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Communications of the ACM

Peer-Based Computer-Supported Knowledge Refinement: An Empirical Investigation


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Knowledge management (KM) repository-based systems (such as those involving "best practices" and "lessons learned" applications) are generally costly to operate since they require expert judgment to determine which knowledge submissions are to be included in the system and refined to make them as efficacious as possible.

Empirical evidence in cognitive psychology suggests that experts may not be needed for such refinement when the knowledge consumers are nonexperts. The knowledge "distance" between experts and nonexperts may indeed weaken expert-centric knowledge refinement. In addition, peer judgments delivered to nonexpert end users may substitute well for expert judgments. Multiple peer judgments, especially when provided through computer-supported knowledge-refinement systems, may be much less costly and just as good or perhaps even better than expert judgments, since peers are likely to think more like nonexpert users.

A computer-support system is helpful for facilitating peer-based knowledge refinement, since more peers than experts are probably required for peer-based refinement to be effective. Here, we present the results of an experimental study we conducted and a corporate application that confirm our hypothesized equality or superiority of peer-based knowledge refinement compared to expert-centric knowledge refinement. We make no attempt to compare the actual costs of using individual experts vs. multiple peers; we address only the issue of comparing the quality of the results of the two options.


The probability of a serious problem being detected increases as the number of peer reviewers grows.


Knowledge repositories are KM systems that play a crucial role in extending organizational memory, preventing organizational forgetfulness, and leveraging competitive advantage. When an organization solicits knowledge from its employees, it must evaluate the submitted knowledge and refine it into a form that is most useful for system users. A traditional assumption in the knowledge-refinement process suggests that experts "provide a framework for evaluation and incorporating new experiences and information" [5].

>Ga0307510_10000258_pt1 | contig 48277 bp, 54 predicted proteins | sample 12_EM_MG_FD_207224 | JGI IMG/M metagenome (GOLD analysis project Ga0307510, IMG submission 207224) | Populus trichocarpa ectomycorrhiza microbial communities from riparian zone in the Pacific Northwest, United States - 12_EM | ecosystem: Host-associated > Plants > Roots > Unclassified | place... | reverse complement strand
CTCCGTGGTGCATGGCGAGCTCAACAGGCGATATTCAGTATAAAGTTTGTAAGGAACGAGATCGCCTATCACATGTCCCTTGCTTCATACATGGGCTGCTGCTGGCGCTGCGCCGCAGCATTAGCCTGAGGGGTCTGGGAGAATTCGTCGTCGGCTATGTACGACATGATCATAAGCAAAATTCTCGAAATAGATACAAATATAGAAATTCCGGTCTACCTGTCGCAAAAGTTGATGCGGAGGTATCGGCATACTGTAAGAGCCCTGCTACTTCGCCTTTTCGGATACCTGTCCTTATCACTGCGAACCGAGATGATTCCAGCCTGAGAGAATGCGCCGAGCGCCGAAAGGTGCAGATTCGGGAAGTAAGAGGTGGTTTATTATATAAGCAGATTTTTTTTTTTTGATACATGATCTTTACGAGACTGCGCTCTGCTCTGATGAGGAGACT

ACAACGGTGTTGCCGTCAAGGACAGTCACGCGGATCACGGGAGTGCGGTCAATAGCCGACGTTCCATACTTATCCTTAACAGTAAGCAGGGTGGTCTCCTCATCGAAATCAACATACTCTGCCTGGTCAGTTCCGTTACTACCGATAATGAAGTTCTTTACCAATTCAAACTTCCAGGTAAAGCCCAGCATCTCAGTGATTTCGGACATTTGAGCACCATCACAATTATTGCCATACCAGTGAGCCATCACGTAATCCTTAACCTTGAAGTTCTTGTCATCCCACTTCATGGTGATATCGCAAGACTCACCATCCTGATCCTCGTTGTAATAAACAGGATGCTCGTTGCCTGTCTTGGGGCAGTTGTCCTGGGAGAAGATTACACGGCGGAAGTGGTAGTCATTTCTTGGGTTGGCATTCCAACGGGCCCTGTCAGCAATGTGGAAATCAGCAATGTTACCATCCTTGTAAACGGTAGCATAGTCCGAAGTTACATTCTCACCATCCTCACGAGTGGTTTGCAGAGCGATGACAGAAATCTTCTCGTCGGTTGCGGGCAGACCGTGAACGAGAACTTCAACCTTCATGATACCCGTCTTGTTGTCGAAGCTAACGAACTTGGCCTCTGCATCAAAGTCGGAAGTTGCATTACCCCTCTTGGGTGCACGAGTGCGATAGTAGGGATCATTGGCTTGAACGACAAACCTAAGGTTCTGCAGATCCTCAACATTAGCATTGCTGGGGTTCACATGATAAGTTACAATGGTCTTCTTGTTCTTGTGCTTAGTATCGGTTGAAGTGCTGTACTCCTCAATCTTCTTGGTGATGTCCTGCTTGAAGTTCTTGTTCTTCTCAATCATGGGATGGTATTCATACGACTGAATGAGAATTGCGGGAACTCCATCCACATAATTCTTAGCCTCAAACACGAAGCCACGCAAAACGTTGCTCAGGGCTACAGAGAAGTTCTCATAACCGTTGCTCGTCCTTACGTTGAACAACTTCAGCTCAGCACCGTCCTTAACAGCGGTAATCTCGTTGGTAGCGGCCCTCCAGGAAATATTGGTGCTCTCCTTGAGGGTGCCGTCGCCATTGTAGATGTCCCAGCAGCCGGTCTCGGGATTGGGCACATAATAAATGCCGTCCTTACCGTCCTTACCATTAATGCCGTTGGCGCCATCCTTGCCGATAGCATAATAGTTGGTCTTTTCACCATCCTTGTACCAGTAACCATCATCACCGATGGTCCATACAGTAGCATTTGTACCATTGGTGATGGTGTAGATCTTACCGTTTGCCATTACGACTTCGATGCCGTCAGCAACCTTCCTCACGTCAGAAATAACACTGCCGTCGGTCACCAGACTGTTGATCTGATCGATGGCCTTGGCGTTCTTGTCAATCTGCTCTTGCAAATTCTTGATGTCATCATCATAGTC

However, when the users of a repository-based KM system are nonexperts, the knowledge selected and refined by experts may not necessarily be most relevant or useful to those users. For example, technical-support staff members usually access knowledge-repository systems for topics that are unfamiliar to them. And scientists and engineers working on radical innovations often search beyond their own domain expertise for reusable ideas. They may be experts in their own domains but are nonexperts when searching for and evaluating knowledge created in other domains.

Research in cognitive psychology suggests that experts and nonexperts are fundamentally different in the way they represent knowledge and solve problems [3]. Experts have plentiful domain-specific knowledge that is highly organized, while nonexperts have loosely organized knowledge. Compared to nonexperts, experts are quicker at detecting problems; they need fewer cues, access their memory rather than focus on the task at hand, use heuristics rather than exhaustive search, recognize data patterns, and use compiled rules and response plans.

Paradoxically, experts may also have "spectacularly narrow" views on knowledge (from the nonexpert user's point of view). For instance, a study [1] showed that in reading and evaluating requirements documents, better results are achieved when software developers are able to first explore and absorb the perspectives of others (such as testers and users), in addition to their own.

One well-known expert behavior is the way experts tend to underestimate the difficulty of tasks to be performed by nonexperts. Laboratory experiments have shown that people who know a solution to a problem tend to underestimate the difficulty others face in solving it. Similarly, researchers have found that readers with extensive topic knowledge have trouble estimating how well readers with limited topic knowledge will understand the same topic.

Experts also tend to overestimate the potential performance of nonexperts, probably because they detect and diagnose problems on the basis of knowledge readily available in their memories. Experts were shown in [8] to overestimate nonexperts' performance by underestimating the time the nonexperts needed for task completion.

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Peer-Based Knowledge Evaluation

When nonexperts code their knowledge into a form that is later refined by an expert, their knowledge differences may prevent them from comprehending the results, even when the refinement is of high quality. Since experts often anchor the knowledge-refinement process to knowledge that nonexperts may not be able to access, such feedback often leads to misunderstanding by nonexpert users. Moreover, explanations that are helpful to experts may not necessarily be helpful to nonexperts.